I guess it’s not really a matter of wide-ranging cultural or historical impact, but enough of an impact for someone to give the papers to someone else, whether it’s a college, local historical society or a presidential library. Decisions like this are made by archivists but first they are made by families and friends or the law.
Marguerite Rose, you make a great point about it depending on “who thinks their materials are culturally relevant to donate.” Whose stories and histories matter?
So often these decisions aren’t made equally, logically or consistently, but instead are influenced by pure chance, systemic power imbalances, and/or personal decisions spurred by emotion.
And THIS is why outreach is so important in our field. For way too long, archives have contributed to (I’d even argue, cemented) that stereotype of being “for” a certain type of person or figure, those who were deemed “important enough.” As a result, we’ve got gaps and silences in the historical record that will never be filled. But like a lot of the stuff we read in our MLIS classes, I feel both frustrated AND hopeful that we are acknowledging these problems, and taking steps to change the way we operate. No, we shouldn’t (and can’t) keep everything, but we can all be aware of representation in our institutions and make an effort to be diverse and culturally relevant!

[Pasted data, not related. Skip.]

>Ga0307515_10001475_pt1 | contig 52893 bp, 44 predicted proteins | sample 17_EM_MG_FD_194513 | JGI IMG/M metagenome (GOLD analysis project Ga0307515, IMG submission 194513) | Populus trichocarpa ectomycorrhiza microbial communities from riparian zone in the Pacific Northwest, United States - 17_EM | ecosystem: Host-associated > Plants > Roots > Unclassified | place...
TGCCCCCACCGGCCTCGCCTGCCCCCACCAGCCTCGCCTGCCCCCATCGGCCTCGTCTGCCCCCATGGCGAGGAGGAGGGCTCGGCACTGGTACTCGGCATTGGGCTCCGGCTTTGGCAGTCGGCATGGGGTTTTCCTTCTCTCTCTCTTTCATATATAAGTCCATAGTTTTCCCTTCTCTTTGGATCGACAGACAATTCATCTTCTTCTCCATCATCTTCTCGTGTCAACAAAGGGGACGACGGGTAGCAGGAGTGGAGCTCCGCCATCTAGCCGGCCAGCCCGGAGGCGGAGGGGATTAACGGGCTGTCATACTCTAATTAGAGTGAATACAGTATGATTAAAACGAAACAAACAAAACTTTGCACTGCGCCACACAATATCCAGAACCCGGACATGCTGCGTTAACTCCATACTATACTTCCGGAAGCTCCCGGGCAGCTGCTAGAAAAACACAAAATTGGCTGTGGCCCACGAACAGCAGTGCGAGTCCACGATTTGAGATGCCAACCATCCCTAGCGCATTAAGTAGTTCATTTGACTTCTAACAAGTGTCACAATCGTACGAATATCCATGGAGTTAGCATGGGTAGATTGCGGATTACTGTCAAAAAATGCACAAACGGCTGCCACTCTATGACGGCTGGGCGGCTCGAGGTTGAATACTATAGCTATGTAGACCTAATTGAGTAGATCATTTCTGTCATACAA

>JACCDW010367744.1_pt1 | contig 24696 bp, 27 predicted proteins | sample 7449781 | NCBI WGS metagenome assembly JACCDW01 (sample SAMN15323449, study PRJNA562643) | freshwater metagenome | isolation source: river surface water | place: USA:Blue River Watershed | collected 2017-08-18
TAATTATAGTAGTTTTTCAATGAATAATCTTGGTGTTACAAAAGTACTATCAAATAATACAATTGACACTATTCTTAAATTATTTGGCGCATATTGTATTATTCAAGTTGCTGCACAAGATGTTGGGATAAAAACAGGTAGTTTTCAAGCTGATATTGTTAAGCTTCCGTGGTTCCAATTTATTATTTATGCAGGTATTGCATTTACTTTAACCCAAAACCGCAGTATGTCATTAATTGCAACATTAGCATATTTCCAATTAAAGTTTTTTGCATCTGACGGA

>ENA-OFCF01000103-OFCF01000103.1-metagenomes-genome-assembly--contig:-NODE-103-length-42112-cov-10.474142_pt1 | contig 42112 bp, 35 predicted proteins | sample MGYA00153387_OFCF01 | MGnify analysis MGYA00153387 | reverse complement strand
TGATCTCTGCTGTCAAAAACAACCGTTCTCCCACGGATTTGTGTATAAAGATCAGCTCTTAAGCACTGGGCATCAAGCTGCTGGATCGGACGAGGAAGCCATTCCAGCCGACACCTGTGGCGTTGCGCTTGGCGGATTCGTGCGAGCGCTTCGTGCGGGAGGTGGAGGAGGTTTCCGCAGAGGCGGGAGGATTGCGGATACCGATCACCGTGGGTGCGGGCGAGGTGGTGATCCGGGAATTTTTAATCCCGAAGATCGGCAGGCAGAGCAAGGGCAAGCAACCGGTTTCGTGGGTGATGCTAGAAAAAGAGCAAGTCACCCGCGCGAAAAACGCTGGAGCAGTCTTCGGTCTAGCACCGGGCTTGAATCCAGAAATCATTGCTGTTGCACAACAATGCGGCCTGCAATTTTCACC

Perri, well said. I agree whole-heartedly.
Tricia, I am glad you brought up the example of the emulation of Salman Rushdie’s Macintosh Performa 5400 from the digital forensics article. In class, we had talked about the idea of using digital forensics to take what is analogous to an “x-ray” of the contents of an electronic media format or computer system, but I hadn’t considered the idea of recreating someone’s personal computer as an archival object. I’m intrigued by what researchers 25, 50, or 100 years down the road will make of Rushdie’s computer. The article suggests that preserving digital files in this way will allow researchers to better understand the environment in which the files were created, and by implication, better understand Rushdie and his writing. I wish I could peer into the future and see how this might play out–will researchers be analyzing his desktop background, the organization and naming of his digital files, and the type of word processor used in the same way that researchers now analyzing handwritten manuscript pages for clues about the author’s intent and mindset? What insights could be gleaned from access to Rushdie’s computer that could not be gleaned from digital files alone?